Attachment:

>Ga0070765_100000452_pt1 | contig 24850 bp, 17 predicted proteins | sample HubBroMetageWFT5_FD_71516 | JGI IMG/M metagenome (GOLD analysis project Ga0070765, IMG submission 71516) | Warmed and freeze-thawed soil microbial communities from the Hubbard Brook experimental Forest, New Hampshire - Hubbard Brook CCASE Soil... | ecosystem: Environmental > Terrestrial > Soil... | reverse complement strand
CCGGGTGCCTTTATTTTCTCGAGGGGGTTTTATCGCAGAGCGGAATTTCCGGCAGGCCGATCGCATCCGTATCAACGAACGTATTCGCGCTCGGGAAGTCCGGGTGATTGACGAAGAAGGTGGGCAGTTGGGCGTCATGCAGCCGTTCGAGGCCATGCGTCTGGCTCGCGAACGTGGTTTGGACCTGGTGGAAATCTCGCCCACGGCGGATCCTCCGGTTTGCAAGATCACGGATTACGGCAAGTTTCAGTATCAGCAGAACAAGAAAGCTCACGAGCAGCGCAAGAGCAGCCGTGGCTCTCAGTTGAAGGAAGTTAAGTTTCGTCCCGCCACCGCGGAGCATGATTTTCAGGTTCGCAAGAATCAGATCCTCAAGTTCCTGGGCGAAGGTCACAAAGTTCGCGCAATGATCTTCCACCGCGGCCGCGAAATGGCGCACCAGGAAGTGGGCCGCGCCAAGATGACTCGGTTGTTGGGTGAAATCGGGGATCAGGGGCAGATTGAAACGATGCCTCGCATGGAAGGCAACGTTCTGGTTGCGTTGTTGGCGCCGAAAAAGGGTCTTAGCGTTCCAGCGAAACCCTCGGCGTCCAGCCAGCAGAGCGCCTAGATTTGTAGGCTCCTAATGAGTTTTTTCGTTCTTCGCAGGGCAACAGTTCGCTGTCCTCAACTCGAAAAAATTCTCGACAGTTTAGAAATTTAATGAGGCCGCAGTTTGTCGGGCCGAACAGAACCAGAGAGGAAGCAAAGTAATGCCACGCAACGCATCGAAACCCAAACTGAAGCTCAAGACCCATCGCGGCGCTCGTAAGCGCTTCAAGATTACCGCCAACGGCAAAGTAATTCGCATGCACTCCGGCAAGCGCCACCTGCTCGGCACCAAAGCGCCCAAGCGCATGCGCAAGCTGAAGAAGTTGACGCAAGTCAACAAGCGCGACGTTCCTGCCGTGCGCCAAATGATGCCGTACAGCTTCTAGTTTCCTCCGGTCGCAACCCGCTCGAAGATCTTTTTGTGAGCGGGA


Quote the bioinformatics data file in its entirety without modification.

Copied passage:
>Ga0070765_100000452_pt1 | contig 24850 bp, 17 predicted proteins | sample HubBroMetageWFT5_FD_71516 | JGI IMG/M metagenome (GOLD analysis project Ga0070765, IMG submission 71516) | Warmed and freeze-thawed soil microbial communities from the Hubbard Brook experimental Forest, New Hampshire - Hubbard Brook CCASE Soil... | ecosystem: Environmental > Terrestrial > Soil... | reverse complement strand
CCGGGTGCCTTTATTTTCTCGAGGGGGTTTTATCGCAGAGCGGAATTTCCGGCAGGCCGATCGCATCCGTATCAACGAACGTATTCGCGCTCGGGAAGTCCGGGTGATTGACGAAGAAGGTGGGCAGTTGGGCGTCATGCAGCCGTTCGAGGCCATGCGTCTGGCTCGCGAACGTGGTTTGGACCTGGTGGAAATCTCGCCCACGGCGGATCCTCCGGTTTGCAAGATCACGGATTACGGCAAGTTTCAGTATCAGCAGAACAAGAAAGCTCACGAGCAGCGCAAGAGCAGCCGTGGCTCTCAGTTGAAGGAAGTTAAGTTTCGTCCCGCCACCGCGGAGCATGATTTTCAGGTTCGCAAGAATCAGATCCTCAAGTTCCTGGGCGAAGGTCACAAAGTTCGCGCAATGATCTTCCACCGCGGCCGCGAAATGGCGCACCAGGAAGTGGGCCGCGCCAAGATGACTCGGTTGTTGGGTGAAATCGGGGATCAGGGGCAGATTGAAACGATGCCTCGCATGGAAGGCAACGTTCTGGTTGCGTTGTTGGCGCCGAAAAAGGGTCTTAGCGTTCCAGCGAAACCCTCGGCGTCCAGCCAGCAGAGCGCCTAGATTTGTAGGCTCCTAATGAGTTTTTTCGTTCTTCGCAGGGCAACAGTTCGCTGTCCTCAACTCGAAAAAATTCTCGACAGTTTAGAAATTTAATGAGGCCGCAGTTTGTCGGGCCGAACAGAACCAGAGAGGAAGCAAAGTAATGCCACGCAACGCATCGAAACCCAAACTGAAGCTCAAGACCCATCGCGGCGCTCGTAAGCGCTTCAAGATTACCGCCAACGGCAAAGTAATTCGCATGCACTCCGGCAAGCGCCACCTGCTCGGCACCAAAGCGCCCAAGCGCATGCGCAAGCTGAAGAAGTTGACGCAAGTCAACAAGCGCGACGTTCCTGCCGTGCGCCAAATGATGCCGTACAGCTTCTAGTTTCCTCCGGTCGCAACCCGCTCGAAGATCTTTTTGTGAGCGGGA